This is because, asides revenue which came in at N1.3 trillion in 2018, the industry exports our culture and way of life. We might never be able to achieve cultural imperialism, but at least as far as Africa is concerned, we would be able to get ourselves followers. People who emulate our culture, just because they have become familiar with it through our movies. Or those who speak our languages because they have listened to far too many songs with our local dialects embedded in them. 

The Nigerian entertainment industry has been going all out and doing the most in portraying Nigeria in the most favorable light. It was music that brought Cardi B to Lagos and Accra, thanks to LiveSpot, a top experiential agency in Nigeria. She had never been to Africa, if not for entertainment, she never would have. And her experience at the music concert would define her perception of the country, not the stories told by CNN.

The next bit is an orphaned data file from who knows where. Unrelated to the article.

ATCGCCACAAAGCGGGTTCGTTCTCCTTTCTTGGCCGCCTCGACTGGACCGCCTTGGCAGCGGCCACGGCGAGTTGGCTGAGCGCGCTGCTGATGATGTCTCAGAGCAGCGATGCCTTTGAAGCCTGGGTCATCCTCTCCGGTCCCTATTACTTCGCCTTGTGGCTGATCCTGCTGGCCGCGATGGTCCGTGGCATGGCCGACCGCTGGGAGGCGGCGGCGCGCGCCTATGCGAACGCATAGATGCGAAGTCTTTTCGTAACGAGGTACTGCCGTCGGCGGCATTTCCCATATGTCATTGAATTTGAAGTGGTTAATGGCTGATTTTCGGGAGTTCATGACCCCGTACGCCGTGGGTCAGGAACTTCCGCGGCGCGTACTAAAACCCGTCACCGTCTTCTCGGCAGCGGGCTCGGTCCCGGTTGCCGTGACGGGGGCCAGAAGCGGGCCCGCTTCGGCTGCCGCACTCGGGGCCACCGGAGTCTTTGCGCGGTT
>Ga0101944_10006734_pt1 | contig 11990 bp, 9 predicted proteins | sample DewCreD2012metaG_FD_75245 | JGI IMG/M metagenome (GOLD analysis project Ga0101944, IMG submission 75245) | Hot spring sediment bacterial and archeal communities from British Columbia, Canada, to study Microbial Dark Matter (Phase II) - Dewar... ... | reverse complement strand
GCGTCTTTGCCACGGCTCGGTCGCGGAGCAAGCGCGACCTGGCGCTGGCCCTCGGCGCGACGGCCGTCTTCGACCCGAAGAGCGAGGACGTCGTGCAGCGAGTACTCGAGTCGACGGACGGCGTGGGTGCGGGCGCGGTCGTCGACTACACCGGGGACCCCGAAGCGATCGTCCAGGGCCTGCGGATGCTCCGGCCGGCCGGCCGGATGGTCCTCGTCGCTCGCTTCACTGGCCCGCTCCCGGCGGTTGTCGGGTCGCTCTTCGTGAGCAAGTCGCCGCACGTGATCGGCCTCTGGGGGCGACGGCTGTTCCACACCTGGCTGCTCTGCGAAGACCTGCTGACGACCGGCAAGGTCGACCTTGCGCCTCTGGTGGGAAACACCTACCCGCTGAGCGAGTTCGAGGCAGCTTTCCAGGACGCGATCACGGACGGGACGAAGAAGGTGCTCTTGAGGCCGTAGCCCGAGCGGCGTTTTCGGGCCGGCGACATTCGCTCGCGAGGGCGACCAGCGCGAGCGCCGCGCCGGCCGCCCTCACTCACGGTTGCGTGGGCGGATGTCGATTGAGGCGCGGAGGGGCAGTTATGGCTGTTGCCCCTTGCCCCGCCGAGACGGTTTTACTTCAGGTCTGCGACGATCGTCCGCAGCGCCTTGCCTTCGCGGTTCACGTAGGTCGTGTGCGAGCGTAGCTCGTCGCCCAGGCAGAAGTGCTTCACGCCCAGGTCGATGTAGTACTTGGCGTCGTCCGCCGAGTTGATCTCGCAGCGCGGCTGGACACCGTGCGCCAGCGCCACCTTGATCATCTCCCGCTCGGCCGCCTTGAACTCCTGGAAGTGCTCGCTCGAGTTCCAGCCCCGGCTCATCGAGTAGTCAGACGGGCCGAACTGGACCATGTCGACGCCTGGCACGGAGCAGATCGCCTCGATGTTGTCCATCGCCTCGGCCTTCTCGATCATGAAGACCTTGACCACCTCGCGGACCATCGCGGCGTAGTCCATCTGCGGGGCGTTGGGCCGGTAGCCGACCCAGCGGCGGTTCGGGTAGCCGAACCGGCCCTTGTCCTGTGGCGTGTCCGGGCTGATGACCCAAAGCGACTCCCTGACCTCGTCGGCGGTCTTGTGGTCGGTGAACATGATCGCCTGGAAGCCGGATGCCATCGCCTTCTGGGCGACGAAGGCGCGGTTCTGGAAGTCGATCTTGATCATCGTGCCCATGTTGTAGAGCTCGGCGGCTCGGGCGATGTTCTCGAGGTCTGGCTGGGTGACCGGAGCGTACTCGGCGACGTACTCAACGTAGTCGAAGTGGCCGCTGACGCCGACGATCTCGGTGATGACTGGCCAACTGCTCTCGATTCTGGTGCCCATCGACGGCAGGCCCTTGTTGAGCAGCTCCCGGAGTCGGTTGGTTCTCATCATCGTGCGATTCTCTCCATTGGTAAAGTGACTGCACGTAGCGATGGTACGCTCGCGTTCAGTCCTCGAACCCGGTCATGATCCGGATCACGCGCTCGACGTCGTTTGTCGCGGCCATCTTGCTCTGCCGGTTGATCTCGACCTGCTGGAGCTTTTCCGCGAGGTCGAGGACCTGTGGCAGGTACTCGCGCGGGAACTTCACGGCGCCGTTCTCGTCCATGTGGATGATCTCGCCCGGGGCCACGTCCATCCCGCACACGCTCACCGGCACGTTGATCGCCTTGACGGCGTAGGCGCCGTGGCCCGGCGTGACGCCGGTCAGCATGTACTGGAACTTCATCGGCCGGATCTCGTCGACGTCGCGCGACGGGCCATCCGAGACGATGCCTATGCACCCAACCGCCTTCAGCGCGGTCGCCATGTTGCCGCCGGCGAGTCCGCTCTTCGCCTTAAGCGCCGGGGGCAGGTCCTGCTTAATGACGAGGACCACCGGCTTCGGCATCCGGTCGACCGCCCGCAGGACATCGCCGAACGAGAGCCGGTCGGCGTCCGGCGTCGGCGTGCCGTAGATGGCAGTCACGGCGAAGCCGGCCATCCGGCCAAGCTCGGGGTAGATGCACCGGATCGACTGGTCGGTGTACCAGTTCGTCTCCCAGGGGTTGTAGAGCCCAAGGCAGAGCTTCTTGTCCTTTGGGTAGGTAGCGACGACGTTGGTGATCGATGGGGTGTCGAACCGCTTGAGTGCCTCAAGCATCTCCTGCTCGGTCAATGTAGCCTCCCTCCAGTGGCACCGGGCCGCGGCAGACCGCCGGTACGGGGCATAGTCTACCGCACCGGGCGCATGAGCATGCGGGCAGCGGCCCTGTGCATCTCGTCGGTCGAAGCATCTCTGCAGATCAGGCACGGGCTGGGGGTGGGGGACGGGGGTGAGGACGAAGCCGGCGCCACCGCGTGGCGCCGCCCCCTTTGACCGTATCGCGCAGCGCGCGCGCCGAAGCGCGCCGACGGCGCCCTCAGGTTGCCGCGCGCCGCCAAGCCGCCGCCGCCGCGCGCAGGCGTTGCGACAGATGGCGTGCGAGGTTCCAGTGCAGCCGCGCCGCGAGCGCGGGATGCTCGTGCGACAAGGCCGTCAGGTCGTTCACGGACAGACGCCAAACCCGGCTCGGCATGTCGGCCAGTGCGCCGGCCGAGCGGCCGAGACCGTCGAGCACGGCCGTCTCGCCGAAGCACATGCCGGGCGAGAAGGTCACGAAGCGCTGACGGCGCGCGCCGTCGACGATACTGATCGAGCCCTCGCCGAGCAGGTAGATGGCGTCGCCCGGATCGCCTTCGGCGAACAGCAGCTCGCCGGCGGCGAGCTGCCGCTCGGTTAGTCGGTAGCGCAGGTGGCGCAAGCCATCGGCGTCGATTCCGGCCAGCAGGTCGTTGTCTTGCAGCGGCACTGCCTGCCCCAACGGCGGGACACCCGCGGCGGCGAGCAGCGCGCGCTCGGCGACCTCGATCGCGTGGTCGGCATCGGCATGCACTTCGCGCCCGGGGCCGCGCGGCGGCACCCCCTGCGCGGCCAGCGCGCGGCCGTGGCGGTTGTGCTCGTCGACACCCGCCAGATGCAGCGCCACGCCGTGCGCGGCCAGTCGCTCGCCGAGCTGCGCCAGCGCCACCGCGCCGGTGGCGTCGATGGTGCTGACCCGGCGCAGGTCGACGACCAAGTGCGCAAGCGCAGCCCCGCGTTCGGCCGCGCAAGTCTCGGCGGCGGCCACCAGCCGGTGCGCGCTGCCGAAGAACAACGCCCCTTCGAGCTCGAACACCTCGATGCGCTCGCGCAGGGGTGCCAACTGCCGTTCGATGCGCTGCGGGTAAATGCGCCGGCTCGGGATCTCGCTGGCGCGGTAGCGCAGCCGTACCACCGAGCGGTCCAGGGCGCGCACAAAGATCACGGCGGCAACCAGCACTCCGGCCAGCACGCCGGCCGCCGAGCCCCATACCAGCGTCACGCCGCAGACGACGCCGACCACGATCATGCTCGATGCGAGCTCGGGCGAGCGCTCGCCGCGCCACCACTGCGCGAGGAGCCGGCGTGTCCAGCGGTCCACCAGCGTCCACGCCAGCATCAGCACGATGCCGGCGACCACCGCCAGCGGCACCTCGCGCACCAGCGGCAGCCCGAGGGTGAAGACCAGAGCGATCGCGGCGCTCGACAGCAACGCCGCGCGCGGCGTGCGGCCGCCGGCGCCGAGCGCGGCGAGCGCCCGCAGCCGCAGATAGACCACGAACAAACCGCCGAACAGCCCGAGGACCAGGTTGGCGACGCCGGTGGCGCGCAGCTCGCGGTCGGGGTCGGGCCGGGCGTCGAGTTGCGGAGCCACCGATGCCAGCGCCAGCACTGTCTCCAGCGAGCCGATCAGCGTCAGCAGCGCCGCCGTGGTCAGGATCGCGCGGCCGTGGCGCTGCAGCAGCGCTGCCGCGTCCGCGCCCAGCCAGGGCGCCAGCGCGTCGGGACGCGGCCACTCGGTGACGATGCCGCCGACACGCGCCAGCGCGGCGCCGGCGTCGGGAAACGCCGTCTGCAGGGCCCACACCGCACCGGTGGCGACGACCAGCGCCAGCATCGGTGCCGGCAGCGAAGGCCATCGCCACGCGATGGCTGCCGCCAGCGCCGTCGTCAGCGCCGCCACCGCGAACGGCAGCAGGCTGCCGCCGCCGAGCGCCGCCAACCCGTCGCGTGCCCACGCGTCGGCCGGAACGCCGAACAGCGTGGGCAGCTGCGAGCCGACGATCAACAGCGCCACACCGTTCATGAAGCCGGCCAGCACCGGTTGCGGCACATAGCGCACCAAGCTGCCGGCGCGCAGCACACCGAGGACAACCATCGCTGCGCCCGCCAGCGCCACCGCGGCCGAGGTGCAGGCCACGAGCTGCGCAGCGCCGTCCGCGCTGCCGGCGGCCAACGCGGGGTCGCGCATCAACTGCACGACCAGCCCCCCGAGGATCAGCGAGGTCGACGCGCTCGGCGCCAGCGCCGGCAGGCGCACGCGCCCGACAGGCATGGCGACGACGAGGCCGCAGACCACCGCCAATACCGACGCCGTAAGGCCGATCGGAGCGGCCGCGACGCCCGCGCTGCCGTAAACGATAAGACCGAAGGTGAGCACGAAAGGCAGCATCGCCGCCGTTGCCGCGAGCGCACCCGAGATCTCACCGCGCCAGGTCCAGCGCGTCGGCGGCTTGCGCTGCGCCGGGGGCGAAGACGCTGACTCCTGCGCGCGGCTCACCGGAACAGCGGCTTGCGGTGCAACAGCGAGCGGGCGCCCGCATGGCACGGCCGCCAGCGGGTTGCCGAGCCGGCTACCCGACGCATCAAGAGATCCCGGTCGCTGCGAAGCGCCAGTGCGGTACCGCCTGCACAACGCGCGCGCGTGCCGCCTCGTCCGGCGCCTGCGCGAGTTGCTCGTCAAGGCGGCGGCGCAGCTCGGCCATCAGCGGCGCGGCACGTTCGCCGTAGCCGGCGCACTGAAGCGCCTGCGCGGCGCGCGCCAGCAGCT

Burna Boy has just recently made Nigeria recognized on the world stage as he was nominated for the Grammys. Wizkid, Tiwa Savage, Patoranking, Davido, etc, all internationally recognized for their music, shutting down concerts home and abroad. These are stories that others would want to associate with. All around Africa and beyond, you would hear Nigerian songs, we are recognized.